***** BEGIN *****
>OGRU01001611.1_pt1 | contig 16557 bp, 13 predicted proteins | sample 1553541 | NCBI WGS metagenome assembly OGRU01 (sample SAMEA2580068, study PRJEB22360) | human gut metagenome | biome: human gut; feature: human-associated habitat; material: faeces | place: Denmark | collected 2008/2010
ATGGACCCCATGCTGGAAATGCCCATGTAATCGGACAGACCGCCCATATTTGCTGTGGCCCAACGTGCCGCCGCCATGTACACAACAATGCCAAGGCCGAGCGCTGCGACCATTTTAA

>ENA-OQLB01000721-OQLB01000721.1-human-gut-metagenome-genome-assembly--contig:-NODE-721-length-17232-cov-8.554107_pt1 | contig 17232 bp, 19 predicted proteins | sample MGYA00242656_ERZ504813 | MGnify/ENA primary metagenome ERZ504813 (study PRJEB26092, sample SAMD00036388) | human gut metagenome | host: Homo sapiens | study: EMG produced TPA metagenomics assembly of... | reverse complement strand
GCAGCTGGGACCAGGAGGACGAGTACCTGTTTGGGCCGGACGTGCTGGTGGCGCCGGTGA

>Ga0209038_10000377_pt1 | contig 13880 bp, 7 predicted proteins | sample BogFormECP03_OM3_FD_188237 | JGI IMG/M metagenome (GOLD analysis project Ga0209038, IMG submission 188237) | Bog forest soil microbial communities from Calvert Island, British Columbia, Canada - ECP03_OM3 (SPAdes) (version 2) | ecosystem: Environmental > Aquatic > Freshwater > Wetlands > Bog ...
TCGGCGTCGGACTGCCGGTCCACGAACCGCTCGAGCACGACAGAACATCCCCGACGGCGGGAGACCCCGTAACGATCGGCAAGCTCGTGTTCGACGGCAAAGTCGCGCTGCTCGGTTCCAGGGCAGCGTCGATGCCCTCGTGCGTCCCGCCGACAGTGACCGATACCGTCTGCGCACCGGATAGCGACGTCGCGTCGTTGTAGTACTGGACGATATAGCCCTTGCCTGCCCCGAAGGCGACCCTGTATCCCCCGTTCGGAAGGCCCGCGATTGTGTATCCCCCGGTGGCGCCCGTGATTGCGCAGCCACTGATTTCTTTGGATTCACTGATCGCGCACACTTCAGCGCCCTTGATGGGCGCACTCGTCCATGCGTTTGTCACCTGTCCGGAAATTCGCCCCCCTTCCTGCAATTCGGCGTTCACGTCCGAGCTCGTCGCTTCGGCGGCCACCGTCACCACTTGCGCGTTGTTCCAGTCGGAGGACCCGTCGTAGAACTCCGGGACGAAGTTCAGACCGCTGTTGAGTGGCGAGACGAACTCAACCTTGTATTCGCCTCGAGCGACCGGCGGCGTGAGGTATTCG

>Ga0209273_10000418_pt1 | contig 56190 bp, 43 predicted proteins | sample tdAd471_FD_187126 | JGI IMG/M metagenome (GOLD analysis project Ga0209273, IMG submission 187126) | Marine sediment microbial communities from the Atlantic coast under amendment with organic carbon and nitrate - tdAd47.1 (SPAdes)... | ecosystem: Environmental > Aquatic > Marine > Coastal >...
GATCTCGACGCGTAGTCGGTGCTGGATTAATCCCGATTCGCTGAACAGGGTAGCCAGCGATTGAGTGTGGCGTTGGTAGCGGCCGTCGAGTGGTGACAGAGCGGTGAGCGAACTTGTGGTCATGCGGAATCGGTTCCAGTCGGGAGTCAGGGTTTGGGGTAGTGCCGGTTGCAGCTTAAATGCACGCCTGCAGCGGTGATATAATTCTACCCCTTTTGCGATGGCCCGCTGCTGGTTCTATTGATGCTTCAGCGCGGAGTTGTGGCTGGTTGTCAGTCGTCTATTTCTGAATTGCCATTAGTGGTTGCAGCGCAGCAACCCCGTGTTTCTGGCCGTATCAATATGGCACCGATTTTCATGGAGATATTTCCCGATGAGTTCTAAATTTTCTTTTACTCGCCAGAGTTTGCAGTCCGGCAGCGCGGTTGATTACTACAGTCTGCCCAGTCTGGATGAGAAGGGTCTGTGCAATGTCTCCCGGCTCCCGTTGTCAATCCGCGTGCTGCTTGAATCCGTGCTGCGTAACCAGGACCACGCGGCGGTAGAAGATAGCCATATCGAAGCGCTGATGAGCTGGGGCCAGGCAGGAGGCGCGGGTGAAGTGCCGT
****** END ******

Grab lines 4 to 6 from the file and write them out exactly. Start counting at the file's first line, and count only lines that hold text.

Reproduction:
GCAGCTGGGACCAGGAGGACGAGTACCTGTTTGGGCCGGACGTGCTGGTGGCGCCGGTGA

>Ga0209038_10000377_pt1 | contig 13880 bp, 7 predicted proteins | sample BogFormECP03_OM3_FD_188237 | JGI IMG/M metagenome (GOLD analysis project Ga0209038, IMG submission 188237) | Bog forest soil microbial communities from Calvert Island, British Columbia, Canada - ECP03_OM3 (SPAdes) (version 2) | ecosystem: Environmental > Aquatic > Freshwater > Wetlands > Bog ...
TCGGCGTCGGACTGCCGGTCCACGAACCGCTCGAGCACGACAGAACATCCCCGACGGCGGGAGACCCCGTAACGATCGGCAAGCTCGTGTTCGACGGCAAAGTCGCGCTGCTCGGTTCCAGGGCAGCGTCGATGCCCTCGTGCGTCCCGCCGACAGTGACCGATACCGTCTGCGCACCGGATAGCGACGTCGCGTCGTTGTAGTACTGGACGATATAGCCCTTGCCTGCCCCGAAGGCGACCCTGTATCCCCCGTTCGGAAGGCCCGCGATTGTGTATCCCCCGGTGGCGCCCGTGATTGCGCAGCCACTGATTTCTTTGGATTCACTGATCGCGCACACTTCAGCGCCCTTGATGGGCGCACTCGTCCATGCGTTTGTCACCTGTCCGGAAATTCGCCCCCCTTCCTGCAATTCGGCGTTCACGTCCGAGCTCGTCGCTTCGGCGGCCACCGTCACCACTTGCGCGTTGTTCCAGTCGGAGGACCCGTCGTAGAACTCCGGGACGAAGTTCAGACCGCTGTTGAGTGGCGAGACGAACTCAACCTTGTATTCGCCTCGAGCGACCGGCGGCGTGAGGTATTCG